Adapted by the Magis Theatre Company
Music by Elizabeth Swados, Lyrics by George Drance & the company, arrangements by Uriel Frazier and Jeonghum Arron Kim
Directed by George Drance
(as part of the Seventeenth Annual New York International Fringe Festival)
August 16-21, 2013
Flamboyan Theater at Clemente Soto Velez Cultural Center, NYC
Worshipping wealth might not be so bad if money both talked and was capable of listening. That’s one satirical lesson of Aristophanes’ Plutus, God of Wealth, premiering 2,400 years ago and playing (and yes, selling out) at the NY Fringe Festival in a clever new adaptation by the members of the Magis Theatre Company as Occupy Olympus.
Plutus, (wait for it) God of Wealth, has been blinded by a jealous Zeus, and local Grecian businessman Chremylus decides that if he can go to some alternative mystical authority to get the god’s vision back, Plutus will stop directing riches to the idle and predatory and away from the righteous and hardworking.
The story is told in advancing vignettes and witty, rhythmic musical set pieces, most performed communally and set squarely in the bardic, ritual tradition, in this case situated ironically somewhere between HAIR and corporate teambuilding exercises.
Plutus’ divine redistribution, in the hands of flawed humans, becomes a kind of worship-speculation bubble, with acolytes taking their business from Zeus to Plutus but abusing their newfound privilege just as badly as their predecessors.
Antiquity and the recent past keep sliding into each other as the persistent imbalances of Aristophanes’ time are pointed up, topical jokes (and no-jokes) about our modern Olympian elites are injected, and the removal of Plutus’ favor is floated as being as good an explanation as any for the financial crash of 2008 (though we know that in real life the scales never got balanced, even for a while).
The ensemble is skilled at comic wordplay and living-cartoon body language. The basking bonhomie of George Drance as Plutus is irresistible, a portrait of a celestial sugar-daddy who personifies well-being that he has bought but not earned. Erika Iverson is a master chef of farce in several roles, especially the righteous raucousness of Penia, Goddess of Poverty, self-servingly declaiming her right to exist as a reverse-incentive for the poor. Ronalda Nicholas, as a deposed but defiant plutocrat (heh) lecturing the recently-deprived that she’s just switched places with, chillingly and charismatically stops the show in a Rove-esque psychobabble soliloquy of market-force mysticism that reminds us of the cults of power displacing our official gods and our better angels then and now. Lindsay Lark is captivating as a struggling artist/barista and self-appointed chorus of one, and an overstimulated insider trader; Sajeev Pillai is hilarious and pointed as her stock-market contact and a demoralized, downsized Hermes.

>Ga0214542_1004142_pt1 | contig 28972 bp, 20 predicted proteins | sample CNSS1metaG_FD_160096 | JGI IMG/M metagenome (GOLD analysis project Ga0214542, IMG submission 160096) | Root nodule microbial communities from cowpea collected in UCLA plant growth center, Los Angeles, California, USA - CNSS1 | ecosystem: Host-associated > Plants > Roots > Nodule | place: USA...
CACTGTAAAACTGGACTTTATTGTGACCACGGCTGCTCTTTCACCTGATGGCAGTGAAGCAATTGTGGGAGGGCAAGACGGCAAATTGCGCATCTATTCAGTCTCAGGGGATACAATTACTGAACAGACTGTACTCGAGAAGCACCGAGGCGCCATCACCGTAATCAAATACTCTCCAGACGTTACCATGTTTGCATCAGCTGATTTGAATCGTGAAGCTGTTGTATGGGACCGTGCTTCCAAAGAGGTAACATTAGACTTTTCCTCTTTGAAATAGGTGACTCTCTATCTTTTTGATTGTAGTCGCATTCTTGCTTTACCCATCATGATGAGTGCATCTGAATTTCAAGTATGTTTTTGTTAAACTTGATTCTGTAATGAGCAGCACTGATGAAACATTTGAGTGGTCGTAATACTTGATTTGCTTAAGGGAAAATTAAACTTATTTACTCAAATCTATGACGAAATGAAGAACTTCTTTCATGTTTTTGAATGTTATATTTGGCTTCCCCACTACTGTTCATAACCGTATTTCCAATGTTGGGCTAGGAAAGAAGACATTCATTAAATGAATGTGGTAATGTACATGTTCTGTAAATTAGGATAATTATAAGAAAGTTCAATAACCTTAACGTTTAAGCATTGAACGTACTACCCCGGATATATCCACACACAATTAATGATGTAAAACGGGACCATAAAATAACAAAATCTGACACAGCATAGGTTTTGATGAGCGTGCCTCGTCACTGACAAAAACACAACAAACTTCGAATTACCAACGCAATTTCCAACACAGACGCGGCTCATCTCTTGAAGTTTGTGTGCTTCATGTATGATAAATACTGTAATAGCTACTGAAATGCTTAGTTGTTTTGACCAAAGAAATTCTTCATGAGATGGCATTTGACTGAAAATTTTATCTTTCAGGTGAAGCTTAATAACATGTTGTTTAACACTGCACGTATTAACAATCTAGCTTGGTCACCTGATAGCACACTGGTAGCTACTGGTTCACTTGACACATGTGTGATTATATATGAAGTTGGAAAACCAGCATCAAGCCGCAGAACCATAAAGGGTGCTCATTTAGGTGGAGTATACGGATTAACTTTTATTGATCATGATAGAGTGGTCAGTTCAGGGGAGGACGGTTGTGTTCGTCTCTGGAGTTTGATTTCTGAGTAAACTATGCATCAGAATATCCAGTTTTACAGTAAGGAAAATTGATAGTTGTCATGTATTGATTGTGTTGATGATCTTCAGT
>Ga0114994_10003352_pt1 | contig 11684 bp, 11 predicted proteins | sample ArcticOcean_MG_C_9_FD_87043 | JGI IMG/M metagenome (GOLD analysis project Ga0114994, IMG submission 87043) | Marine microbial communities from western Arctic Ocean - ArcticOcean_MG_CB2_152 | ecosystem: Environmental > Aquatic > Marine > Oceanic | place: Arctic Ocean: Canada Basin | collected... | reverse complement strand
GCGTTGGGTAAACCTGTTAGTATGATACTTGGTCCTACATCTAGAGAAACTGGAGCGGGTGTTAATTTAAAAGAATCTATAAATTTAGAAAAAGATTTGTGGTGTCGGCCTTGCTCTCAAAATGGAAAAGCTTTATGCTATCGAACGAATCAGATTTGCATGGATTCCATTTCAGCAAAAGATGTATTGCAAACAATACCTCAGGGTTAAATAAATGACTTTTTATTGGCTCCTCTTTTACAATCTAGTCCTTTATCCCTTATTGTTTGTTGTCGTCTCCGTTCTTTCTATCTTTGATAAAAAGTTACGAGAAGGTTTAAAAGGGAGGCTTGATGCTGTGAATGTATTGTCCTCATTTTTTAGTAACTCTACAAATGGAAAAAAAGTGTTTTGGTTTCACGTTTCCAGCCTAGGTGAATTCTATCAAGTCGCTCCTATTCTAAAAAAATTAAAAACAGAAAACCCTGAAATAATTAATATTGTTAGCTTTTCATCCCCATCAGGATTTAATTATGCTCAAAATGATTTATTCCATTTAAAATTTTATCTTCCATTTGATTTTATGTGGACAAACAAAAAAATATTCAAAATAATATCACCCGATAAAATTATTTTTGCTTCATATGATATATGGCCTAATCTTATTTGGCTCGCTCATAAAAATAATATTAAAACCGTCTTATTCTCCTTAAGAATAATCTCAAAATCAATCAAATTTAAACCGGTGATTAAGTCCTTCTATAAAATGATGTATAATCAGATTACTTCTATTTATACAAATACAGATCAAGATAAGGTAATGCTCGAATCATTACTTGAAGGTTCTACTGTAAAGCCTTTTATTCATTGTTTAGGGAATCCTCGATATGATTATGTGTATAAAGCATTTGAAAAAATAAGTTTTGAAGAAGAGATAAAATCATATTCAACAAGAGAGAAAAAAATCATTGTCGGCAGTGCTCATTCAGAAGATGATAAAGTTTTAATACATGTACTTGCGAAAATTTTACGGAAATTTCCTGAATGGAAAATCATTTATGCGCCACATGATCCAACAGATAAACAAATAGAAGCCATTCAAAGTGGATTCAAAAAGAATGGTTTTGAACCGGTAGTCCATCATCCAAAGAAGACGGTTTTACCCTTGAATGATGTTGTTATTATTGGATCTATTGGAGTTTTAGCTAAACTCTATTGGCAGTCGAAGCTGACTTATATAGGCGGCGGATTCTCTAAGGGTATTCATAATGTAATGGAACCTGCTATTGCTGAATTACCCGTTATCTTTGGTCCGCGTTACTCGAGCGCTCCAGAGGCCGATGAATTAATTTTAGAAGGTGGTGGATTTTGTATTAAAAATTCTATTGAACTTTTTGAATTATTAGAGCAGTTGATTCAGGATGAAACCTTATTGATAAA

The persistent relevance of this play is good for Aristophanes and bad for America — but it has its limits. Because things do change: they get worse. Or, sometimes, our way of thinking about them gets smarter. I’m not sure that Aristophanes’ worldview could account for the idea of some forms of provisional, ephemeral wealth actually being good for us (like mortgages to people who aren’t yet comfortable but weren’t picked to default on them), or conceive of an intermediate stratum of society that could both keep the elite reigned in and the rest of us responsible (like, say, an actual regulatory system).
Still, though, it’s true we’ve never gotten it all the way right. With not a good-old-day to be found, Occupy Olympus reminds us, dauntingly, hopefully, that the Golden Age is something we’re still saving up for.